Any further thoughts about “I will arise and go now…” were banished as Dianne Trimble recited her amusing poem Yer Man followed by But I’m Here. Then a change of tone in Barbed Boundary, subtle hints of a rural interface there. Two further offerings were When Haymaking’s Done and the second, one of her published poems: The Thing on a String.
This appreciative member was then called from the reserves bench, and recited three poems from Fermanagh Writer’s Seamus Heaney Tribute booklet by three contributors who were unable to attend. Death of a Hero by Ken Ramsey. The Unexpected by Rosemary Bland. Looking Upstream by John D. Kelly.
John Monaghan’s arrangement of the overall variety of contributions was inspired. Among the audience were the Director of the Flive Festival, Evelyn Hassard accompanied by Rosie & Nicholas Watts. I just cannot resist by ending this overview with a touch of luvviedom: Darlings! You were wonderful! Simply Divine!
fcwg Uncategorized Beckett Festival, Dermot Maguire, Dianne Trimble, Enniskillen, Fermanagh writers, Happy Days, Happy Days Festival, John D Kelly, John James, Marie Connor, Peter Byrne, Russell & Donnelly, Tony Viney
John James reflects on Fermanagh Writers’ contribution to Happy Days, Enniskillen’s first Beckett Festival:
Cobbling together a name at the last minute for our session on the Fringe, was a challenge in itself, all the best ideas seemed to have been snapped up by other events. However our dish seemed to entice an interested and appreciative audience from the local community and guests from further afield.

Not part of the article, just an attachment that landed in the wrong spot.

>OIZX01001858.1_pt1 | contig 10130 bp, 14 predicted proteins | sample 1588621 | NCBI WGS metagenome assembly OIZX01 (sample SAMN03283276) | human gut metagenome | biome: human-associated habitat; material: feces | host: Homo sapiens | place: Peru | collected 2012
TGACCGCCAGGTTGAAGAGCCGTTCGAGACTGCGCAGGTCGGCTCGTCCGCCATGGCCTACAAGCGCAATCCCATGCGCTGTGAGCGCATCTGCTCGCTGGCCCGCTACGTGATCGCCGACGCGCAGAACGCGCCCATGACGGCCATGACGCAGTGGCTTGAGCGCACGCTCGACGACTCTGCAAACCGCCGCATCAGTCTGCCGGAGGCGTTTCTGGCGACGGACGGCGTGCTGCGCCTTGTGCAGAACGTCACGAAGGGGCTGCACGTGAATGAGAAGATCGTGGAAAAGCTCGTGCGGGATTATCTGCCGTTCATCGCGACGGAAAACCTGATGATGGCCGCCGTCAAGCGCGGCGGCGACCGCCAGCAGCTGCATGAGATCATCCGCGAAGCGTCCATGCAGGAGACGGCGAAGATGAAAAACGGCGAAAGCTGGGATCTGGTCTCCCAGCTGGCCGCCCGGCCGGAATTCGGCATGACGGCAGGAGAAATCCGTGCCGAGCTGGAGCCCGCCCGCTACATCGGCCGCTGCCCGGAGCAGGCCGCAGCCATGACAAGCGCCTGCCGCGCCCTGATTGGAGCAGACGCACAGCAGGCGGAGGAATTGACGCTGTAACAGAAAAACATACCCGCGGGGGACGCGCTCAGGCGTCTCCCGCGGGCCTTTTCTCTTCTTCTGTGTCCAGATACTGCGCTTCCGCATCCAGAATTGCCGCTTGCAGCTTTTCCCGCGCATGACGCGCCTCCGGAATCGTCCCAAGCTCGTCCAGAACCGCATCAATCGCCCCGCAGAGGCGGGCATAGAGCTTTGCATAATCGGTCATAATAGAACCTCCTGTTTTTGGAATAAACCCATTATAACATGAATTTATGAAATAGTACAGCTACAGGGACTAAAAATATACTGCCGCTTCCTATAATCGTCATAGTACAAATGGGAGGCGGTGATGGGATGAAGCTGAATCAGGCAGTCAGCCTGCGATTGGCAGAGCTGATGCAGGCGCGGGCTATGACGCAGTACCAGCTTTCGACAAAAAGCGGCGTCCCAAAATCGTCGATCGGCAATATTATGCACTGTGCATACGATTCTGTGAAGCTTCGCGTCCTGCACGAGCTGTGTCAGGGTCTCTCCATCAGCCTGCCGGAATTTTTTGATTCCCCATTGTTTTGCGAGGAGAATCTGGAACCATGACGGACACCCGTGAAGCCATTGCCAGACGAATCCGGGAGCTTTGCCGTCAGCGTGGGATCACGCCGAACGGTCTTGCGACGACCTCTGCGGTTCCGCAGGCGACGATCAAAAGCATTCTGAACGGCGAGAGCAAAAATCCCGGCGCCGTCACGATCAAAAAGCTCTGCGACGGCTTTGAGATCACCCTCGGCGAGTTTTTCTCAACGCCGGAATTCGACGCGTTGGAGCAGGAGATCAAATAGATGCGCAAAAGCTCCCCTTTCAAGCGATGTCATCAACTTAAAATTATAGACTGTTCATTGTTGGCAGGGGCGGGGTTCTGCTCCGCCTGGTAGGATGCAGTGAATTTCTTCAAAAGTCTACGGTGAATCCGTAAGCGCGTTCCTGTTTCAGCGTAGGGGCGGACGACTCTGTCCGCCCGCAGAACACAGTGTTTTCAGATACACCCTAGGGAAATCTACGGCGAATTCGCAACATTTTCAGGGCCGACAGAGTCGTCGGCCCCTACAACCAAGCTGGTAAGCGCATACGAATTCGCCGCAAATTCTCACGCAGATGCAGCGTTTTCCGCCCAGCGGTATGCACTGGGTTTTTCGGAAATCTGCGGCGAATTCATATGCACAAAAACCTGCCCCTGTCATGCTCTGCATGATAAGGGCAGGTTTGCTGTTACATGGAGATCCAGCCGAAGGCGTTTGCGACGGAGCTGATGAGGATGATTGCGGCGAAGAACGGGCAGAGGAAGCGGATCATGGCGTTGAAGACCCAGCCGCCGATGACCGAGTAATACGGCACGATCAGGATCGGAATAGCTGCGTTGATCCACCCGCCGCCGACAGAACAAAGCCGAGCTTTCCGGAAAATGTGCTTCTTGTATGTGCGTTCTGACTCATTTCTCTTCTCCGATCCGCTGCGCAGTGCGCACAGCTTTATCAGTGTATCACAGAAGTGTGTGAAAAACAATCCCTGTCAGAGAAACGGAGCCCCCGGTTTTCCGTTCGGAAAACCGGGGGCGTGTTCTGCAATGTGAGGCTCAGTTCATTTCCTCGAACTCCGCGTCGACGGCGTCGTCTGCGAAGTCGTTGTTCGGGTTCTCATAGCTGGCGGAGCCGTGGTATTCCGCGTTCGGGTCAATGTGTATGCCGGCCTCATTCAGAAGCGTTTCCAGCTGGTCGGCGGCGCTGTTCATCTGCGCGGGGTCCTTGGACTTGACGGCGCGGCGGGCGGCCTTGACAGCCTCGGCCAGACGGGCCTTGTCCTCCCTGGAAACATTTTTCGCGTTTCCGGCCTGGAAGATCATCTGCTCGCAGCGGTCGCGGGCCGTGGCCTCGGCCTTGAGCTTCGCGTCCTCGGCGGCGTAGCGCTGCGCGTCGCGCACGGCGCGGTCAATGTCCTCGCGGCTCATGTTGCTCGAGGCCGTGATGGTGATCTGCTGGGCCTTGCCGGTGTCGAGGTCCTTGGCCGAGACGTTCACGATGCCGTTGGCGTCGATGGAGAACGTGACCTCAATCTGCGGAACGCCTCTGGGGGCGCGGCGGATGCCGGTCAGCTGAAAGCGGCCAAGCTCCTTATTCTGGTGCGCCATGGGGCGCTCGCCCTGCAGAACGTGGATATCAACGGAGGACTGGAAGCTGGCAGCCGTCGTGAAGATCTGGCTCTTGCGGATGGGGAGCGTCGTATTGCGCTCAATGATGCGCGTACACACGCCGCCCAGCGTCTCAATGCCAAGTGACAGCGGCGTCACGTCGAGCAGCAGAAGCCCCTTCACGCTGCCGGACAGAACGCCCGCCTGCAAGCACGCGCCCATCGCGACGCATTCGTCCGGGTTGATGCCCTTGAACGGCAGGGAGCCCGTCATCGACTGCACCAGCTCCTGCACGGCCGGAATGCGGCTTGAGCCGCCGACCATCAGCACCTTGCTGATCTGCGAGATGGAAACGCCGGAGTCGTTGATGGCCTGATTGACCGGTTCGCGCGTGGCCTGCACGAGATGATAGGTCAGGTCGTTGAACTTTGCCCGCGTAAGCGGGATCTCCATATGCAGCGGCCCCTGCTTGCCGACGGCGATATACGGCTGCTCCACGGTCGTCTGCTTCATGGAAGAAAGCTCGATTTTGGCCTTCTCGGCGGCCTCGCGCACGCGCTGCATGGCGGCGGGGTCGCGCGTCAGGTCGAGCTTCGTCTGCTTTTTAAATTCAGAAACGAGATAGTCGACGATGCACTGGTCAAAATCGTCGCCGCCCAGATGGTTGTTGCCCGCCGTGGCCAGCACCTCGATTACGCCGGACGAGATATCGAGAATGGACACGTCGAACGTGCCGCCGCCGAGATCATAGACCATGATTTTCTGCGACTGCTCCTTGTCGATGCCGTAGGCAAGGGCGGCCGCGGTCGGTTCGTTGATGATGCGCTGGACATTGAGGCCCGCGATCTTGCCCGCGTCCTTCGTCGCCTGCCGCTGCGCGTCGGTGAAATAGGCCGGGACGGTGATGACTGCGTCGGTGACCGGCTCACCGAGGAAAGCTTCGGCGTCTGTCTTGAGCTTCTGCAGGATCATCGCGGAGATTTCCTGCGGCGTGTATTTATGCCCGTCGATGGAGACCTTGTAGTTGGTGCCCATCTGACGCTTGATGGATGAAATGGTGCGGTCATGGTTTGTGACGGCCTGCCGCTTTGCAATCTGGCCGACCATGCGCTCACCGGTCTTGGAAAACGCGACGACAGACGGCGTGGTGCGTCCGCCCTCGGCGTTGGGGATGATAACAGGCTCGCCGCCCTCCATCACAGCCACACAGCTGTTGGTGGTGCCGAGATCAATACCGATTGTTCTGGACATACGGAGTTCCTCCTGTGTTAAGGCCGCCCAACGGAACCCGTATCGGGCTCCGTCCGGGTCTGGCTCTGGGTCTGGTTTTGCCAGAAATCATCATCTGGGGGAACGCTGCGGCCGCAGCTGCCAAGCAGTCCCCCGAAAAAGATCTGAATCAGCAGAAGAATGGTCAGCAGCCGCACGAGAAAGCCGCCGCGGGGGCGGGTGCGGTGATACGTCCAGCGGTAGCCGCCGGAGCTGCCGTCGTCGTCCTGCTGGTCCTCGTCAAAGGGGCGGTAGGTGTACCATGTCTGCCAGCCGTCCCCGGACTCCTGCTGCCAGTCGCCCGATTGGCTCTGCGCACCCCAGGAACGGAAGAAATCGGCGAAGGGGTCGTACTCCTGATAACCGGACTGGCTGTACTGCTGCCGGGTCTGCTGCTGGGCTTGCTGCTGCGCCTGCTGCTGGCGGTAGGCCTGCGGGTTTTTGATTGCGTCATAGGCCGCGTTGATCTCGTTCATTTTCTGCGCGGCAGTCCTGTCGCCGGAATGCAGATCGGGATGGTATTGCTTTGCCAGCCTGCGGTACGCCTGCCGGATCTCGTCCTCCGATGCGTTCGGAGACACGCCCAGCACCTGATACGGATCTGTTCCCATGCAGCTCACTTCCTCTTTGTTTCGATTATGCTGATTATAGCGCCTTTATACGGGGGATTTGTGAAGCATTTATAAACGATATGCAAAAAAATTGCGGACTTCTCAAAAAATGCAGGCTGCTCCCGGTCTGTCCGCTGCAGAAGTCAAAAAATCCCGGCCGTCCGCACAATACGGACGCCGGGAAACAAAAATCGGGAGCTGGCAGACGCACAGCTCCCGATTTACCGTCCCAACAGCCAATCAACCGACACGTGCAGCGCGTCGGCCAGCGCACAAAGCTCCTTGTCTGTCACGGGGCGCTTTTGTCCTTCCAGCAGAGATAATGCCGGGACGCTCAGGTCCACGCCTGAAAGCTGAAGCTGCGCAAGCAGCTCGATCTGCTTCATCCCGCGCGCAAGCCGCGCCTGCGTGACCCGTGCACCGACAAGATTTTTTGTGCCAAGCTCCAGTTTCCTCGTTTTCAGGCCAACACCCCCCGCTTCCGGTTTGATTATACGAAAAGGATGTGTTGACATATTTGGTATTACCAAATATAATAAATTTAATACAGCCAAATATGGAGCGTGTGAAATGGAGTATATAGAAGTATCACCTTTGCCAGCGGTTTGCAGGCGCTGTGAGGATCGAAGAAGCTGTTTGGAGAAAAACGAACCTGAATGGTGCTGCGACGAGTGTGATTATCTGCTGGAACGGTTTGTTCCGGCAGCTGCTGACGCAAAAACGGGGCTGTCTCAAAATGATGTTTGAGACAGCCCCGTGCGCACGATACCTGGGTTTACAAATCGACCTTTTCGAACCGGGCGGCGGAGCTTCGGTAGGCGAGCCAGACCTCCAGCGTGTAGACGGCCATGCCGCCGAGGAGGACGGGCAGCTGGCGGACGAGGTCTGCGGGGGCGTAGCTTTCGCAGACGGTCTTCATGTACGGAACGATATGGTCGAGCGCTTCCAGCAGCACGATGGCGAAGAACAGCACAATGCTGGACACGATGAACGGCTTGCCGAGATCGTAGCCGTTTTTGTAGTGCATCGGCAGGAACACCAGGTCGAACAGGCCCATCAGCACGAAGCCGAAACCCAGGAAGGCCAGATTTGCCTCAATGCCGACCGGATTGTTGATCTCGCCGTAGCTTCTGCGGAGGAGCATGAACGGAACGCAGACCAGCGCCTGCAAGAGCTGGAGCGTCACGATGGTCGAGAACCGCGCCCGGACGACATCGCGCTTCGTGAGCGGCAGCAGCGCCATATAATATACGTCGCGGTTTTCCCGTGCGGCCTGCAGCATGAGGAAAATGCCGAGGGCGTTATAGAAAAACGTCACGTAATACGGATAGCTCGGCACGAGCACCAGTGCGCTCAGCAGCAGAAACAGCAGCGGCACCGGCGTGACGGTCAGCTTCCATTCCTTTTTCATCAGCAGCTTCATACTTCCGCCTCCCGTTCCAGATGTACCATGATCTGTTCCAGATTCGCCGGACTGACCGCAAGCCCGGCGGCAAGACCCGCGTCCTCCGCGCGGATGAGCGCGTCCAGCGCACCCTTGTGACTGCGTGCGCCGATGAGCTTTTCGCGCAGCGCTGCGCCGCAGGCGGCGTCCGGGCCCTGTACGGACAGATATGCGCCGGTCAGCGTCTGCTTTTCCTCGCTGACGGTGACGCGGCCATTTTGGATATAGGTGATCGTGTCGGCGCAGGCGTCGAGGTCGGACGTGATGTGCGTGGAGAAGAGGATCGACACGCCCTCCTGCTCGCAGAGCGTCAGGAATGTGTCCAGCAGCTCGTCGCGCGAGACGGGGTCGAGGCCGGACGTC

Our Chair Tony Viney compered the event and began proceedings with a thoughtful environmental prose symbiotically attached to a cultural classic. He was followed by the quiet man of Fermanagh, Dermot Maguire, with thoughtful and topical pieces. The high priest of poetic perambulations, John Kelly, followed with a selection of tongue-twisting, mind-expanding linguistic gymnastics. John Llewelyn James came out of his shell, channelling a voice of rage and bitterness, delivering a broadside against pretension. Mariette our matriarch, told a story about a rogue that was quintessentially Irish, but echoed a multitude of similar characters in other cultures, therefore it spoke to everyone.
We had a beautiful musical interlude provided by Ben and Sarah,and Daniel our thanks to them for coming and taking part. After the break, Tony Viney pulled another ‘Flatlake’ on Pete and delivered a thoughtful, if a little sacrilegious, satire on a difficult and emotion-laden issue. At last, Pete Byrne from the nether regions of Dublin, gave us a comical, self-effacing memoir on his, well, nether regions. Dianne Trimble calmed proceedings down, with a gentle reflection of times gone by, that still have a lot to teach us about how we are today. We finished with more from John Kelly, l eaving the audience lifted and buzzing with thoughts and ideas of their own.
Our thanks go to the festival organisers for creating a fertile environment for our presentation and to the all the people at Russell & Donnelly, who helped make the day happen.
A Poet’s Place, a collection of poems about where they live by writers across Northern Ireland was launched in Belfast on Saturday, 30th June. The poems were brought together into a book by Community Arts Partnership. Six of our members are included in the anthology: Dermot Maguire, John Kelly, Diane Jardel, Tammy Swift, John James and Angela McCabe.
John James captures the poignant details of an ordinary life in his poem Love In A Minor Key in the Impartial Reporter this week. The poem was inspired by Spiegel im Spiegil (Mirror in Mirror) by Arvo Part.